(a sermon for December 30, 2018, the 1st Sunday after Christmas; last in a series, based on Luke 2:22-40)
Sometimes the only thing you can do is sing.
An old friend of mine from my seminary days, a bright and bubbly older lady who went by the name of “Mickey,” used to tell the story of how one snowy winter morning in Maine she’d decided to go cross-country skiing along a beautiful wooded trail that she knew, one that stretched far from any nearby roads, houses or people. The idea, she said, was for some spiritual solitude, but as fate would have it somewhere deep in the woods Mickey fell off her skis and managed to fracture her ankle; so now not only was she injured and unable to make her way home, but also, ironically enough, she was totally alone!
Now, given that this was a time long before cel phones and with no other way of calling out for help out there deep in the Maine woods, most people might have panicked under those circumstances; but not Mickey! Surely, she reasoned, on this beautiful snowy morning someone else would be out skiing or snowshoeing and happen by, so she’d simply wait there in the snow until someone came by who could help her! And that’s what she did; however, as the hours began to pass and the snow accumulated all around her Mickey started to wonder, however fleetingly, when or if help would ever come!
So she started to sing.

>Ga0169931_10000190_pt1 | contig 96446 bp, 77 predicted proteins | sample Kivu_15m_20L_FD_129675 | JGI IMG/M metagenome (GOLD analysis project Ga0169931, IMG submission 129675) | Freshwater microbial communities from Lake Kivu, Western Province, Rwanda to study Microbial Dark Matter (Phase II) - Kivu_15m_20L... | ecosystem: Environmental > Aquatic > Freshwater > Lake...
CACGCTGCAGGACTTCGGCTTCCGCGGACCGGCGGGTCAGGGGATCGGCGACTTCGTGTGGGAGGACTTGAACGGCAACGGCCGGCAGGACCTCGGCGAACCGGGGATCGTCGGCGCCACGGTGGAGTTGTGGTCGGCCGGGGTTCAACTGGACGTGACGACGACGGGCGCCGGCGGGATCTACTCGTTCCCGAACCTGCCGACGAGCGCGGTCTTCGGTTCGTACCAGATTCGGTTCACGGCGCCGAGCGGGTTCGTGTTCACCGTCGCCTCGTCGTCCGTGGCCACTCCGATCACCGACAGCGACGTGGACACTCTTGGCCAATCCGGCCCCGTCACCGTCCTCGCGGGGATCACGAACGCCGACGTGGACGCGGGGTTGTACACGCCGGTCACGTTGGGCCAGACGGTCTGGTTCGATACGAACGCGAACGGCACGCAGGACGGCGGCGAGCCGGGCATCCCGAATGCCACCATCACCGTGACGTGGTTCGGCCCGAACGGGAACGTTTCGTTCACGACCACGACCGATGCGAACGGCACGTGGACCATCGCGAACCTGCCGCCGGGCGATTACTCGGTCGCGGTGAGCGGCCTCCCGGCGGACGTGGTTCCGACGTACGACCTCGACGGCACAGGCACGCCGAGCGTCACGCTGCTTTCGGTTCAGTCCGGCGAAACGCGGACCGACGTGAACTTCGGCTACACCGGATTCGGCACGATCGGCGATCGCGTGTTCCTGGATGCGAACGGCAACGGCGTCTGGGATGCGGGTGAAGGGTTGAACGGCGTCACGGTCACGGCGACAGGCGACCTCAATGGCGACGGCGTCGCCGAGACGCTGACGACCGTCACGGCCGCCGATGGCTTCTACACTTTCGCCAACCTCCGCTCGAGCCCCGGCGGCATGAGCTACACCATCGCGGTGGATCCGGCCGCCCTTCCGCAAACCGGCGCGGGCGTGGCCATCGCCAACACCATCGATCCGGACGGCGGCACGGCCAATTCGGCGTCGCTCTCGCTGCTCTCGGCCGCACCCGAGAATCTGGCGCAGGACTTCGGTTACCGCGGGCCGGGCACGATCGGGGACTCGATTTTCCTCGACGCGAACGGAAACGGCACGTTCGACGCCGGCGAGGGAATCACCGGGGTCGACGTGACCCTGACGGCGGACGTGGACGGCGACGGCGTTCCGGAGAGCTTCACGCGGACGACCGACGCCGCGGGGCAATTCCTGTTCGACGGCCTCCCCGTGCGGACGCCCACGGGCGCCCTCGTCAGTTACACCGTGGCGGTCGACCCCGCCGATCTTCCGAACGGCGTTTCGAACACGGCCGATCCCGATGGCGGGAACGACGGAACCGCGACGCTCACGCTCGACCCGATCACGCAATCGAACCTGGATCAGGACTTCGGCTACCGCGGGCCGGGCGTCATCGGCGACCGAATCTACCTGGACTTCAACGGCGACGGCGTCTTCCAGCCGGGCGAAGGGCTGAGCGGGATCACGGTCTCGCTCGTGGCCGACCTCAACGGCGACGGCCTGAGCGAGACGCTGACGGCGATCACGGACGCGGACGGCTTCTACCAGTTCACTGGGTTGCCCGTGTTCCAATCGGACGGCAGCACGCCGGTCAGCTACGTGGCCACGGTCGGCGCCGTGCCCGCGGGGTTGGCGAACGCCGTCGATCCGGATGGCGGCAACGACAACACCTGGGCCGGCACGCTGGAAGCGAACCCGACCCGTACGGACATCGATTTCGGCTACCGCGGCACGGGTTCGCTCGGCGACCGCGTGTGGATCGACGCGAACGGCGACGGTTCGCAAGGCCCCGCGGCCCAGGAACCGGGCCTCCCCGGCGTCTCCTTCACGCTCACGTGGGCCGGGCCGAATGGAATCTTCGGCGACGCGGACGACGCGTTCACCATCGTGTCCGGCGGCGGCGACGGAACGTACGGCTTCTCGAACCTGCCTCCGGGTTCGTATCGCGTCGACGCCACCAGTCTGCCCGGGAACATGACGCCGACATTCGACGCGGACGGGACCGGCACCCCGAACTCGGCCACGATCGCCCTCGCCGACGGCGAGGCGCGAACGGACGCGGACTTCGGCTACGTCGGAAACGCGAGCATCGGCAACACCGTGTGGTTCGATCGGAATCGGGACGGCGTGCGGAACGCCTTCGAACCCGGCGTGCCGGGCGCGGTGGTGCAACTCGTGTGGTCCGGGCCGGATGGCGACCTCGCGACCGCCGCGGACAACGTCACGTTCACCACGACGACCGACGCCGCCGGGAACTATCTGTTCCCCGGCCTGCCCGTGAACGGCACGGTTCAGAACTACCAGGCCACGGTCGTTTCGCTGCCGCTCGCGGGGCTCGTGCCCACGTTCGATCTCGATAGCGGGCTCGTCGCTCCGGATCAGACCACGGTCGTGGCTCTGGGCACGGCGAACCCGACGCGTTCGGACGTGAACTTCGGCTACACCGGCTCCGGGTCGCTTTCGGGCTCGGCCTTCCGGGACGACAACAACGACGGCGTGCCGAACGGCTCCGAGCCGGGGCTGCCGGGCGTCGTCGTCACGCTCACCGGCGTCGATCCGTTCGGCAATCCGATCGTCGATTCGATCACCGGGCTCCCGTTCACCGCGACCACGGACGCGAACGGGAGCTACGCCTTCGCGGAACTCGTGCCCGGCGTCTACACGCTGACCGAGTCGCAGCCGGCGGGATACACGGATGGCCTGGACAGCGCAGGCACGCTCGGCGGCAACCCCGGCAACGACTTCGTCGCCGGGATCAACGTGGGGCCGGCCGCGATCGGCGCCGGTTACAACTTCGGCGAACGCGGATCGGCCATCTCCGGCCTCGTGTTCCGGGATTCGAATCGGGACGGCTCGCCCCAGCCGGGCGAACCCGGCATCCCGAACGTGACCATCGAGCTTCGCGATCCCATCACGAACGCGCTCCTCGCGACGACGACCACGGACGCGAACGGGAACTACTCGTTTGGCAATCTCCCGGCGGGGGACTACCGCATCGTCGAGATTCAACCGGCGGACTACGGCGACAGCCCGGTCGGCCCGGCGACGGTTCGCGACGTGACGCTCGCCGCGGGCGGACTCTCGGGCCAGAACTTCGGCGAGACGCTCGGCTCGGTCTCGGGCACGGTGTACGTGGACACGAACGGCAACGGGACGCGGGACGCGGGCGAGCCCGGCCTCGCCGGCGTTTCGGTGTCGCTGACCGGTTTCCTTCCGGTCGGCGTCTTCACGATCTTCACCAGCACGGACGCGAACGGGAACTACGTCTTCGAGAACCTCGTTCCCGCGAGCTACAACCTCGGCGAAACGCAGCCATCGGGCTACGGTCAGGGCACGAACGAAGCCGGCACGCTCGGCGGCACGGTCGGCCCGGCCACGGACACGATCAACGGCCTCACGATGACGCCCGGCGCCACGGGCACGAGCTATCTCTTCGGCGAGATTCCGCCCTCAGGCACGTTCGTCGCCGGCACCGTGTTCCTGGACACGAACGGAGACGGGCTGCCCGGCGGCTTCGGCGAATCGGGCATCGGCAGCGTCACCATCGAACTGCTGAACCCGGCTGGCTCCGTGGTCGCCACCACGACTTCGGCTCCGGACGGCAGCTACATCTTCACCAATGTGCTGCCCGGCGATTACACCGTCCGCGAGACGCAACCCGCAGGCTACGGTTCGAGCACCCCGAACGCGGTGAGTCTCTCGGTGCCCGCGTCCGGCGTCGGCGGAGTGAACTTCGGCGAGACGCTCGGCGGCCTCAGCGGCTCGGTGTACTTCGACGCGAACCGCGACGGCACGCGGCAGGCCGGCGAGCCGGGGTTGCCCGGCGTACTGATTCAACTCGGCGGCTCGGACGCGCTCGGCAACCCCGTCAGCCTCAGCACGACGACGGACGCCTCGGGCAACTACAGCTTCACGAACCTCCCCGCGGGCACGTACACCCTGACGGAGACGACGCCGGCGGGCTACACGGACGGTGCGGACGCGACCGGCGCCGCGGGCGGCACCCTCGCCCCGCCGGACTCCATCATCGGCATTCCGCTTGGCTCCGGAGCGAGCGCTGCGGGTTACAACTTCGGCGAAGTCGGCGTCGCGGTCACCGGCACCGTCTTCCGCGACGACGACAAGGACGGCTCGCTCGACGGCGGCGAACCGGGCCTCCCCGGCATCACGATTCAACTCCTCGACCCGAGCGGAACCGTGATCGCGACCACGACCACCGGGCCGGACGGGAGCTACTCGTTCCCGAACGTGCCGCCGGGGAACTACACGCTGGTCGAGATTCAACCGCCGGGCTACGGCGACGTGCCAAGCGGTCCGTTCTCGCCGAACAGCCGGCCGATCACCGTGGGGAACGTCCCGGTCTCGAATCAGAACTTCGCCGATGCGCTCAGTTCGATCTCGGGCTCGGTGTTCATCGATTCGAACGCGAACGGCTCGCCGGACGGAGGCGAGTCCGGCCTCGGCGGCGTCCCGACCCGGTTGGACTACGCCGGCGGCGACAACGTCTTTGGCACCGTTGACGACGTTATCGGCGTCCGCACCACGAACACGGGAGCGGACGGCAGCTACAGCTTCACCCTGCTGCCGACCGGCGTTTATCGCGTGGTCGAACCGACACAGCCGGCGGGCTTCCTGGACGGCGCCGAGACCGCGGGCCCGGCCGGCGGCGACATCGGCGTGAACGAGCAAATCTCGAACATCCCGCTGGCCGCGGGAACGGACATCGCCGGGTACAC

Actually, she started by reciting psalms and other passages of scripture she’d known from childhood (“I lift up my eyes to the hills – from where will my help come? My help comes from the LORD, who made heaven and earth.” [Psalm 121:1-2] Actually kind of fitting when you think about it, she said afterward) And then, it was Christmas songs, followed by verses from all the old hymns and snippets from choir anthems that she’d sung at one time or another and had always remembered. And as that long day went on Mickey just kept on singing, singing everything and anything she knew how to sing and even a few songs she didn’t! She sang through her pain and she sang through her fear, and she even sang a bit through her doubt, but above all Mickey sang out of a faith-borne assuredness that the Lord was with her and that she would be alright! And when eventually, just as darkness had begun to descend, another pair of skiers did happen by so to bring her to safety, they asked how she was doing and Mickey simply smiled and replied in very typical Mickey fashion, “Oh, I’m fine… I hadn’t run out of songs yet!”